Steep learning curve, lots of ambiguity: How to survive as a newbie entrepreneur
Bill Gates. Jeff Bezos. Warren Buffet. Cath Kidston. Arianna Huffington. These are just a handful of successful entrepreneurs who have carved themselves a name in the global arena, spurring many aspiring entrepreneurs to follow in their footsteps.
Despite their success, data from startup investment company Nexea notes that approximately 50% of all startups fail within five years. While this paints a bleak picture for aspiring entrepreneurs, entrepreneurship has become a popular career option for students and professionals in recent years.
This is buoyed, in part, due to an increasing number of successful role models that encourages more people to consider starting a new venture and raising aspirations around what they can achieve, says a careers expert.
So, what can aspiring entrepreneurs do to beat the odds of failure and successfully scale their ventures?
Having sufficient funding, being able to deal with ambiguity, and having the proper training and education to help you cope with a steep learning curve are some things that can help, notes Marek Tokarski.
Tokarski is Durham University Senior Enterprise Manager. He provides strategic leadership for student enterprise and entrepreneurship, including staff and financial management and ensuring the delivery of high-quality services to students and graduates.
Tokarski is directly involved in the development and delivery of activity to help students develop enterprising capabilities and launch new ventures.
U2B caught up with him via email to find out more about what aspiring entrepreneurs can do to kickstart their dream.
Can you tell me about the entrepreneurship landscape in Britain and the UK? Is there a growing interest among university-going students or professionals who want to become entrepreneurs?
Yes, I believe there’s an increasing number of students and professionals exploring a range of entrepreneurial opportunities.
The perception of entrepreneurship as a career choice has become much more favourable amongst students and professionals in recent years. This, alongside an increasing number of successful role models, is encouraging more people to consider starting a new venture, in addition to raising aspirations around what they can achieve.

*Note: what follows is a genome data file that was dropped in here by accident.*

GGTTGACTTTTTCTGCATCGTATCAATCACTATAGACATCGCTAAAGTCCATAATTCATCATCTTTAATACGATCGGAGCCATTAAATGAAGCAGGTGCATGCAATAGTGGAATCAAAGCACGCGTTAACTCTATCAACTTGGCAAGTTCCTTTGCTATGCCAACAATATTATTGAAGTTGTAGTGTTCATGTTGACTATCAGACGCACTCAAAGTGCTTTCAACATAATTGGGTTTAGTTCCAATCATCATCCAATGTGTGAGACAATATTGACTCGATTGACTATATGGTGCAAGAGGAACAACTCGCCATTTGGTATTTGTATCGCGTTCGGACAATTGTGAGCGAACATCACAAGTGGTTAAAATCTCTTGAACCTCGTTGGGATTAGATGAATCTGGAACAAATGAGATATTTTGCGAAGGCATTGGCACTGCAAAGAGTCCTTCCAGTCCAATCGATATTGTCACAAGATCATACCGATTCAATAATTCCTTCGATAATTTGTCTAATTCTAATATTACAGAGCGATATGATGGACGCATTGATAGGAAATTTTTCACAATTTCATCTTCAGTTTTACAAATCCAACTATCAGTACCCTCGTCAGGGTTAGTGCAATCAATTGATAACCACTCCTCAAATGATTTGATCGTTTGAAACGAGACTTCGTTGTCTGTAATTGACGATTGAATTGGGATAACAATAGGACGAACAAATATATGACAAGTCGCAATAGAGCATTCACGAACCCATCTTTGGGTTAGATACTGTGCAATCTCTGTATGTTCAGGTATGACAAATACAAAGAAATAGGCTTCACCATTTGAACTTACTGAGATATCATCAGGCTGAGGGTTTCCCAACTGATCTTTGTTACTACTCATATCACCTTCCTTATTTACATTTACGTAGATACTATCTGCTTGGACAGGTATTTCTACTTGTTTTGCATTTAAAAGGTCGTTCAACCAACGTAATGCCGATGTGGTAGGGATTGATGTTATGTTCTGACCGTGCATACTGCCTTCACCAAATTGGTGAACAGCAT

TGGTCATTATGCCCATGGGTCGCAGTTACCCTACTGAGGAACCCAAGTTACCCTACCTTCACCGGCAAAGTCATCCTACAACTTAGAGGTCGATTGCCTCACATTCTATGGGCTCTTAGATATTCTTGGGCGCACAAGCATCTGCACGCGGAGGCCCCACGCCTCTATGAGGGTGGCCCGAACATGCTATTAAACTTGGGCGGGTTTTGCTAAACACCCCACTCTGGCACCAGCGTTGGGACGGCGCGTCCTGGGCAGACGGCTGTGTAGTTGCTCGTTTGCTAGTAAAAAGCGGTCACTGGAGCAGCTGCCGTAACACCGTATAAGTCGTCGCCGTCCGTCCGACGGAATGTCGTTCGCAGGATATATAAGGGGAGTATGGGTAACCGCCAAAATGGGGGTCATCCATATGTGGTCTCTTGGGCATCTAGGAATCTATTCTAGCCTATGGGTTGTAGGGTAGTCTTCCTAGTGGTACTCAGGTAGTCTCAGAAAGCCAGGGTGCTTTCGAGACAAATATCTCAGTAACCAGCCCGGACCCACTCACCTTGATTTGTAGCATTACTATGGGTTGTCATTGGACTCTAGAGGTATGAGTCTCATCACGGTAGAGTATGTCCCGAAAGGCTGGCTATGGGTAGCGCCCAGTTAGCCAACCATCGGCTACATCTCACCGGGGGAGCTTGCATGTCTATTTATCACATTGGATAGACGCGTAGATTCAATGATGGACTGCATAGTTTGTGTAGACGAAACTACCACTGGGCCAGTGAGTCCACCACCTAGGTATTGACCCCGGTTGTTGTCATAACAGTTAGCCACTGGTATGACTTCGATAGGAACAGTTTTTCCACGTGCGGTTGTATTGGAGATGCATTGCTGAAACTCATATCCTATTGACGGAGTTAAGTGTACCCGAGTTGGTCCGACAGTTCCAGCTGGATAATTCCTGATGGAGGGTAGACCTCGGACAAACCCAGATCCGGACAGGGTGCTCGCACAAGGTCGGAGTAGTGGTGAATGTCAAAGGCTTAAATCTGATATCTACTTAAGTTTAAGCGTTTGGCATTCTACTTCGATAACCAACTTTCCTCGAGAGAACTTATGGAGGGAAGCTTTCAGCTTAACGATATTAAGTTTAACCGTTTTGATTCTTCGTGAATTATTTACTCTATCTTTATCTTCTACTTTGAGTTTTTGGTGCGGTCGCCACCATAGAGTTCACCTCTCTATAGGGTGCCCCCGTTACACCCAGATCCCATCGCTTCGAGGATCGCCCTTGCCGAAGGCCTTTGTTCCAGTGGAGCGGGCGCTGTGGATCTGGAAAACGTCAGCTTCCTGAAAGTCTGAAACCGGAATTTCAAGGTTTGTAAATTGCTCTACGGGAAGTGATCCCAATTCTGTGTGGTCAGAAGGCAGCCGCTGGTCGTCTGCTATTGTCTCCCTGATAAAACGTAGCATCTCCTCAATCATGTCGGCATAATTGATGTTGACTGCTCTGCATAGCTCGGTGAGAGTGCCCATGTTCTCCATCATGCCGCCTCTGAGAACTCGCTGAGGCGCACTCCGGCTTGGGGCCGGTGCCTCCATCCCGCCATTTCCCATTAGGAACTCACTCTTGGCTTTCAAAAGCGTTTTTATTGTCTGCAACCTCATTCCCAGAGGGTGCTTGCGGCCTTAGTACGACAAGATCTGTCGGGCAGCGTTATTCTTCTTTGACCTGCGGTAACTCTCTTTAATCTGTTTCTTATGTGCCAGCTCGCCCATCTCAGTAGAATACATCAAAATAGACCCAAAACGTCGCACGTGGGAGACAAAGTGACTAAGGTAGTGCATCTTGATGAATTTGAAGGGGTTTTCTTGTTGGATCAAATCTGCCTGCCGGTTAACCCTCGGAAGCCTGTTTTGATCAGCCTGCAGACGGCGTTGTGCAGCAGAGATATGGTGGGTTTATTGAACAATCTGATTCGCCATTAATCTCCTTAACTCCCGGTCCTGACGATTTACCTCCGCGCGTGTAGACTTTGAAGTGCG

Emerging work trends show that more people have a portfolio of careers; the emergence of the gig economy is leading to people becoming more entrepreneurial in their approach to this. Finally, many people are starting businesses in their spare time to either supplement their income or use it as an opportunity to test ideas to assess their future potential.
These trends have led to more people considering switching career paths, and there is an increasing amount of support for those that want to do this.
Entrepreneur First is a great example showcasing how exceptionally talented individuals are willing to give up, often, very well paid and comfortable positions, to take a chance on launching a startup to create a positive impact on the world.
Other support from universities is available too. For instance, at Durham University, we recently launched the Hazan Venture Lab, a support lab for budding entrepreneurs looking to make a difference in the world.
What do you think is the biggest stumbling block for entrepreneurs in growing their business?
I think the common barriers that startups face when it comes to growing their businesses relate to access to finance and talent.
In terms of finance, many startups will need more money than they anticipate to fund their future growth. The time and effort involved in raising finance can also slow the growth of startups.
Talent is another major barrier, and startups need to have access to people with the right skills at the right time and the right price.
Perhaps more fundamentally, we need to consider the future vision entrepreneurs have for their new ventures. What level of growth do they aspire to achieve, do they know how they will get there and do they know what the most important actions are to take right now to advance on their journey?